Cicero
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A first century AD bust of Cicero in the Capitoline Museums, Rome
Cicero
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The Young Cicero Reading by Vincenzo Foppa (fresco, 1464), now at the Wallace Collection
Cicero
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Cicero Denounces Catiline, fresco by Cesare Maccari, 1882–88
Cicero
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Cicero's death (France, 15th century)
183.
Plato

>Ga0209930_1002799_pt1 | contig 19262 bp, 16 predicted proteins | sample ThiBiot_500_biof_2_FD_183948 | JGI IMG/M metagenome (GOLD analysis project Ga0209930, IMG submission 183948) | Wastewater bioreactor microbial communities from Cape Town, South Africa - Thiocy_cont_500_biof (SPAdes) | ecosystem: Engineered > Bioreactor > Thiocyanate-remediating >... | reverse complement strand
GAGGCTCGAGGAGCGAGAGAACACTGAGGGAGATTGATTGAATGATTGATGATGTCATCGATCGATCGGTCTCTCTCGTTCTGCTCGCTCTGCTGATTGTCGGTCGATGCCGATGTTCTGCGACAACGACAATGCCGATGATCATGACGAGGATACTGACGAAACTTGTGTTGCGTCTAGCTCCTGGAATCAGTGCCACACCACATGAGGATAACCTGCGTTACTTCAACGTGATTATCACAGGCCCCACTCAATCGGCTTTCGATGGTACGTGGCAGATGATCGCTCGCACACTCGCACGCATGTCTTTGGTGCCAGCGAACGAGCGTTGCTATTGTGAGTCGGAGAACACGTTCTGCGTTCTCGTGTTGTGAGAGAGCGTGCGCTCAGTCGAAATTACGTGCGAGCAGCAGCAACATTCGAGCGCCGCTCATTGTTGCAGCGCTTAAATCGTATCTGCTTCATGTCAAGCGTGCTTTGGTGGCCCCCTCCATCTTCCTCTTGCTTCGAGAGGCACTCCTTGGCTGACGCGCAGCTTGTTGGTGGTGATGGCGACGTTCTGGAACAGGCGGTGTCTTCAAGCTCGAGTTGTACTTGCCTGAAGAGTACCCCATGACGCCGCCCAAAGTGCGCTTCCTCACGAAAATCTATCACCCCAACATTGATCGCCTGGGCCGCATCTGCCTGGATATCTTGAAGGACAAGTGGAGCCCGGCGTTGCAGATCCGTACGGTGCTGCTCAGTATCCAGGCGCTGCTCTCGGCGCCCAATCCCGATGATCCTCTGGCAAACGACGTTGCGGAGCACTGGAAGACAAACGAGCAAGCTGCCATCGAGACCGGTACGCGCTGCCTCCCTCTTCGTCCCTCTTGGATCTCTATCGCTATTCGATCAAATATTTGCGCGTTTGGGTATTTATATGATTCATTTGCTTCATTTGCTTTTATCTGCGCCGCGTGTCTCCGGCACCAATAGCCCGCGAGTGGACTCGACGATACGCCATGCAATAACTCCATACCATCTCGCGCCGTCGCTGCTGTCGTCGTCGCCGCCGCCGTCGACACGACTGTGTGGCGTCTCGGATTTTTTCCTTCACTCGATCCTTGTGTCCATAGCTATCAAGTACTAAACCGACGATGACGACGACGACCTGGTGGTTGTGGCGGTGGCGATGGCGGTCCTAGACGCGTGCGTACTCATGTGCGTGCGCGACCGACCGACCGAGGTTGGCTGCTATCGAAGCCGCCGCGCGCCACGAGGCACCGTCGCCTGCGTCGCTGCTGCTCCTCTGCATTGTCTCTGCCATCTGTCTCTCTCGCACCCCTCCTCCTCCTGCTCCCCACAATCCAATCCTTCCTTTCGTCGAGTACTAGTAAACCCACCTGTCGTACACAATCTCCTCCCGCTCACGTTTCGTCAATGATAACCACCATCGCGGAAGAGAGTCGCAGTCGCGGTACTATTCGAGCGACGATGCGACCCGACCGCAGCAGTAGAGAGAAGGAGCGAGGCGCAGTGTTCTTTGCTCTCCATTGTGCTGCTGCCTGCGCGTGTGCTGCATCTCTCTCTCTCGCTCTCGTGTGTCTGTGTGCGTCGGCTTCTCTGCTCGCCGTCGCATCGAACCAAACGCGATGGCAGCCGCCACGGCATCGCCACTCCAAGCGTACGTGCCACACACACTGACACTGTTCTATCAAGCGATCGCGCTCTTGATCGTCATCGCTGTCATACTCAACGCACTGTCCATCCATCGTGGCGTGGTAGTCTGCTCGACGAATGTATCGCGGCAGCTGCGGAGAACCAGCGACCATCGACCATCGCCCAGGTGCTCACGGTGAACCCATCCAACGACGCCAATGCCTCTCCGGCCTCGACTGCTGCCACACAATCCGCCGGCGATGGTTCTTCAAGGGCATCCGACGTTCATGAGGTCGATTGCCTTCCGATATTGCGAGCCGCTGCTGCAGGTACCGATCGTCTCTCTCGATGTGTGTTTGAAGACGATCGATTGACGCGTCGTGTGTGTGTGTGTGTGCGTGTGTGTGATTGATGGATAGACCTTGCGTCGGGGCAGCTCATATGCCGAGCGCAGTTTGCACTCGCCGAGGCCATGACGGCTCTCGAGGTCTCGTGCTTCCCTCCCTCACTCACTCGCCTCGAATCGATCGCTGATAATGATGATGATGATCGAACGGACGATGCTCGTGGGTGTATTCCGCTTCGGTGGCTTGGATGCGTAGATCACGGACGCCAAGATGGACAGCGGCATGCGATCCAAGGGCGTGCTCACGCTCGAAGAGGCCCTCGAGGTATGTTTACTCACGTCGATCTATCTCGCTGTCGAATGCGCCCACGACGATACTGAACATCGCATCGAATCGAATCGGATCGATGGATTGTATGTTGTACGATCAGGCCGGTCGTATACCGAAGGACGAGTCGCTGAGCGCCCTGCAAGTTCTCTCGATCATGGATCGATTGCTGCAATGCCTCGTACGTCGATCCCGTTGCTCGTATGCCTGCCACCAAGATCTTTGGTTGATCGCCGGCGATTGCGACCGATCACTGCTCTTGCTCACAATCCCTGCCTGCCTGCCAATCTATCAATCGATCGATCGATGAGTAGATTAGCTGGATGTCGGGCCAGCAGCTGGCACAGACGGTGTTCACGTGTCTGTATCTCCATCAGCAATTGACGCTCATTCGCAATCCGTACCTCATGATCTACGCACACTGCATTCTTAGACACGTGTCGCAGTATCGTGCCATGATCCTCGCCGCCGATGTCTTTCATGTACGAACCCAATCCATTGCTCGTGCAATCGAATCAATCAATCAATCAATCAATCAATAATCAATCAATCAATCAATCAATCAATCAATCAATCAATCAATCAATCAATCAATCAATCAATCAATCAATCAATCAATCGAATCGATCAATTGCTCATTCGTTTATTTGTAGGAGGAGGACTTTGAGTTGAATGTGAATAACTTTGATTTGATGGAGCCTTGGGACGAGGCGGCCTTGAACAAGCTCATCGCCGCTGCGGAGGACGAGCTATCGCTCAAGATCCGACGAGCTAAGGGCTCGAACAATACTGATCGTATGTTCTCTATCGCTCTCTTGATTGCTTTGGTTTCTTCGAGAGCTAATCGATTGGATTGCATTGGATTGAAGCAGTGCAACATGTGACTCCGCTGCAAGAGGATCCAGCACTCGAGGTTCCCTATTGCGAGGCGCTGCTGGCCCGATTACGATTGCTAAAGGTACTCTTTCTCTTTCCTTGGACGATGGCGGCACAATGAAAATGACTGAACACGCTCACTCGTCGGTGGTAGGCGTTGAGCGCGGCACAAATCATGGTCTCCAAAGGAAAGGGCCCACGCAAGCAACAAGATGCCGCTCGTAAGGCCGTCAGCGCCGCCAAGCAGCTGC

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Plato was a philosopher in Classical Greece and the founder of the Academy in Athens, the first institution of higher learning in the Western world. He is widely considered the most pivotal figure in the development of philosophy, especially the Western tradition. Unlike nearly all of his philosophical contemporaries, Plato's entire œuvre is believed to have survived intact for over 2,400 years. Along with his teacher, his most famous student, Aristotle, Plato laid the very foundations of Western philosophy and science. Alfred North Whitehead once noted: "the safest general characterization of the philosophical tradition is that it consists of a series of footnotes to Plato." Friedrich Nietzsche, amongst other scholars, called Christianity, "Platonism for the people." Plato was the innovator of dialectic forms in philosophy, which originate with him. ... ... He was not the first writer to whom the word "philosopher" should be applied. Due to a lack of surviving accounts, little is known about education. The philosopher came in Athens. Ancient sources describe him as a bright though modest boy who excelled in his studies. It is certain that he belonged to an aristocratic and influential family. Based on ancient sources, most modern scholars believe that he was born between 429 and 423 BCE. His father was Ariston.